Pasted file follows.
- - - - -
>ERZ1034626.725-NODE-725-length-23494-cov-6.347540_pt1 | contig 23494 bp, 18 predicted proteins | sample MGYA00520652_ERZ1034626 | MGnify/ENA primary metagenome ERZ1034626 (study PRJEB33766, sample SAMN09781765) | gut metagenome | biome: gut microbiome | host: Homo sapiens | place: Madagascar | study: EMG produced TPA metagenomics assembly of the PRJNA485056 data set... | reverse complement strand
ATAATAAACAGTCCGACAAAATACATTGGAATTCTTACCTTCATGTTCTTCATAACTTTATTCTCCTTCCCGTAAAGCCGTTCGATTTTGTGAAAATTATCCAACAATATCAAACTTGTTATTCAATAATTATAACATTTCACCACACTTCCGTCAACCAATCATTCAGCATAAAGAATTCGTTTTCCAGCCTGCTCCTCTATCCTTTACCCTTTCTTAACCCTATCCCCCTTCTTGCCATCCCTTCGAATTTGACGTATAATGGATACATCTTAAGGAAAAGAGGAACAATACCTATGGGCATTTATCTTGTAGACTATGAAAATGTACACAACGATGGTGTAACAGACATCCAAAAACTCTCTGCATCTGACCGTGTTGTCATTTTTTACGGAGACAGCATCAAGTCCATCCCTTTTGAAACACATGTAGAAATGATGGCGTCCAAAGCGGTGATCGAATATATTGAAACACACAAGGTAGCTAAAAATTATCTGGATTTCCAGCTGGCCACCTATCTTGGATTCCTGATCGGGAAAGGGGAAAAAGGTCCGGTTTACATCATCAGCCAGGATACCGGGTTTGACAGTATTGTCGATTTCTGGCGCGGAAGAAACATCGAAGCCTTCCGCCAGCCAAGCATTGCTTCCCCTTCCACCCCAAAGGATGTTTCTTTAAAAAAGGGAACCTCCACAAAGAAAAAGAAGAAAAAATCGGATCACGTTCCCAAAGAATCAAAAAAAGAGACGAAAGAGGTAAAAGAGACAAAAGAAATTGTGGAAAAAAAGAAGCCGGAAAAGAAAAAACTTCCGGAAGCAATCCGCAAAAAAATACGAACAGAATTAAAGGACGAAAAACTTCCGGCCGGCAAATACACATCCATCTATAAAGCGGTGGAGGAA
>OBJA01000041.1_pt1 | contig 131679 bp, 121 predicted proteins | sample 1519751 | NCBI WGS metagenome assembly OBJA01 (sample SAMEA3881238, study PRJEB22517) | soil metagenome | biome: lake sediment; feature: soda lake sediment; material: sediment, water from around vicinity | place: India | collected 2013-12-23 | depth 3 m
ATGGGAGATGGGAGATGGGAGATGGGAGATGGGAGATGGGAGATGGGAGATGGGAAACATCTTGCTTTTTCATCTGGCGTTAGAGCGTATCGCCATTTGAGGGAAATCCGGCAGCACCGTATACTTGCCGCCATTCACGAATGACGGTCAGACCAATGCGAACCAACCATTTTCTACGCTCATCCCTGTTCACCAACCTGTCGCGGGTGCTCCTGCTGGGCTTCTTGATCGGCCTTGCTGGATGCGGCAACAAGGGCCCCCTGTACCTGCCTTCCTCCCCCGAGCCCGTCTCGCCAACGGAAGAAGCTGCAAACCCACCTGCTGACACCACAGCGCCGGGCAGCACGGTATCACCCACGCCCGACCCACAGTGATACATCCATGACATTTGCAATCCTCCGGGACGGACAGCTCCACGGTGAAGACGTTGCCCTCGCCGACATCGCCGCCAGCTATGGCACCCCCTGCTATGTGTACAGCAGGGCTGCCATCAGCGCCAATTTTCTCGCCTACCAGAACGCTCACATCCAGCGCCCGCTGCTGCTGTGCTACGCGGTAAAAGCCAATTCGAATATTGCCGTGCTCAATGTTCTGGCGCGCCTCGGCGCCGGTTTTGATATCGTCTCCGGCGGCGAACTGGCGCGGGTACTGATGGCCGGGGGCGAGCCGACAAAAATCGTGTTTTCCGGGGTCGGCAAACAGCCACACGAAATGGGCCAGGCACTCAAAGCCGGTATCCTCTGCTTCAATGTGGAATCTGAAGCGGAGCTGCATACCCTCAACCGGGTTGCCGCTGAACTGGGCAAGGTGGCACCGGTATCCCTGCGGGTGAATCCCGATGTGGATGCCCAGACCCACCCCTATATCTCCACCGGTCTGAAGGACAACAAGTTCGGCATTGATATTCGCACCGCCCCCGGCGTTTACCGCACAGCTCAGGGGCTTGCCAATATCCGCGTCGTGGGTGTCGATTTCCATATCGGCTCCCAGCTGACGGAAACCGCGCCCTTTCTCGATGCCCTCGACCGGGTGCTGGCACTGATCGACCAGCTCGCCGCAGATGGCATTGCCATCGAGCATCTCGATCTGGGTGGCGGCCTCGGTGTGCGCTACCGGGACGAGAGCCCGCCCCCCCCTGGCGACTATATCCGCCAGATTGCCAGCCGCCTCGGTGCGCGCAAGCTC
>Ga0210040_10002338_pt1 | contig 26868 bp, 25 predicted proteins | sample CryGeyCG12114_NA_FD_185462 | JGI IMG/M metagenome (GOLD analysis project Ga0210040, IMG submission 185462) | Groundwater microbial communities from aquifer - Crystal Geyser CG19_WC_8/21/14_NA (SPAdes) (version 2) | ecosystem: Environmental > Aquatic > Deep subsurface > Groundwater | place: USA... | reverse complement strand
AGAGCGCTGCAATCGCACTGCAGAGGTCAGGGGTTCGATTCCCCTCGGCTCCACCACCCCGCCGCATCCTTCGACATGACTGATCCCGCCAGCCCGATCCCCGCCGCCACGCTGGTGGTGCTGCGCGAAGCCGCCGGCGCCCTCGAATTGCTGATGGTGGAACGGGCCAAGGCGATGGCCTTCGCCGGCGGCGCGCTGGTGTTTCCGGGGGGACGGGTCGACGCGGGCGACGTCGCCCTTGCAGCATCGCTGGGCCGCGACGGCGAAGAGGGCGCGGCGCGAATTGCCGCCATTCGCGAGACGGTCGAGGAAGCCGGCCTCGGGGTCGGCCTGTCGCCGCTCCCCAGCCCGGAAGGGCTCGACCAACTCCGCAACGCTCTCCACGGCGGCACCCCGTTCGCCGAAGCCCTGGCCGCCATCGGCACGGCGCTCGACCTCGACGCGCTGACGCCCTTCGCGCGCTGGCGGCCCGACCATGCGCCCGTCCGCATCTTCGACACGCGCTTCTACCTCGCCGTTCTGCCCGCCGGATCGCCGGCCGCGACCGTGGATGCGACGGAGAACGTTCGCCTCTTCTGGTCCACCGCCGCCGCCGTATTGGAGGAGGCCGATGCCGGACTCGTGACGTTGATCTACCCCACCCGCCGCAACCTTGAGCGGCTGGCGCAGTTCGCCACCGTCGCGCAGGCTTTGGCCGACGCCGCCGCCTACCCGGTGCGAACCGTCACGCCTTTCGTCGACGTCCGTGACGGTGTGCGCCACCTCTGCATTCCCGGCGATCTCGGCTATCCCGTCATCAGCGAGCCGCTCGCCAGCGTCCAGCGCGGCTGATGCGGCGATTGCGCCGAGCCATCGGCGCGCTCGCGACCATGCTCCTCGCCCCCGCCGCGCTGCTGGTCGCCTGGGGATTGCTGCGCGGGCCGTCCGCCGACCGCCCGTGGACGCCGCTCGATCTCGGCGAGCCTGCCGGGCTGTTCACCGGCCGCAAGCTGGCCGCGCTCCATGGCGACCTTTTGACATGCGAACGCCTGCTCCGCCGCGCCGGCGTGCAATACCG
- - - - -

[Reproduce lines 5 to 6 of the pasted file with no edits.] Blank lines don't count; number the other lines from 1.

>Ga0210040_10002338_pt1 | contig 26868 bp, 25 predicted proteins | sample CryGeyCG12114_NA_FD_185462 | JGI IMG/M metagenome (GOLD analysis project Ga0210040, IMG submission 185462) | Groundwater microbial communities from aquifer - Crystal Geyser CG19_WC_8/21/14_NA (SPAdes) (version 2) | ecosystem: Environmental > Aquatic > Deep subsurface > Groundwater | place: USA... | reverse complement strand
AGAGCGCTGCAATCGCACTGCAGAGGTCAGGGGTTCGATTCCCCTCGGCTCCACCACCCCGCCGCATCCTTCGACATGACTGATCCCGCCAGCCCGATCCCCGCCGCCACGCTGGTGGTGCTGCGCGAAGCCGCCGGCGCCCTCGAATTGCTGATGGTGGAACGGGCCAAGGCGATGGCCTTCGCCGGCGGCGCGCTGGTGTTTCCGGGGGGACGGGTCGACGCGGGCGACGTCGCCCTTGCAGCATCGCTGGGCCGCGACGGCGAAGAGGGCGCGGCGCGAATTGCCGCCATTCGCGAGACGGTCGAGGAAGCCGGCCTCGGGGTCGGCCTGTCGCCGCTCCCCAGCCCGGAAGGGCTCGACCAACTCCGCAACGCTCTCCACGGCGGCACCCCGTTCGCCGAAGCCCTGGCCGCCATCGGCACGGCGCTCGACCTCGACGCGCTGACGCCCTTCGCGCGCTGGCGGCCCGACCATGCGCCCGTCCGCATCTTCGACACGCGCTTCTACCTCGCCGTTCTGCCCGCCGGATCGCCGGCCGCGACCGTGGATGCGACGGAGAACGTTCGCCTCTTCTGGTCCACCGCCGCCGCCGTATTGGAGGAGGCCGATGCCGGACTCGTGACGTTGATCTACCCCACCCGCCGCAACCTTGAGCGGCTGGCGCAGTTCGCCACCGTCGCGCAGGCTTTGGCCGACGCCGCCGCCTACCCGGTGCGAACCGTCACGCCTTTCGTCGACGTCCGTGACGGTGTGCGCCACCTCTGCATTCCCGGCGATCTCGGCTATCCCGTCATCAGCGAGCCGCTCGCCAGCGTCCAGCGCGGCTGATGCGGCGATTGCGCCGAGCCATCGGCGCGCTCGCGACCATGCTCCTCGCCCCCGCCGCGCTGCTGGTCGCCTGGGGATTGCTGCGCGGGCCGTCCGCCGACCGCCCGTGGACGCCGCTCGATCTCGGCGAGCCTGCCGGGCTGTTCACCGGCCGCAAGCTGGCCGCGCTCCATGGCGACCTTTTGACATGCGAACGCCTGCTCCGCCGCGCCGGCGTGCAATACCG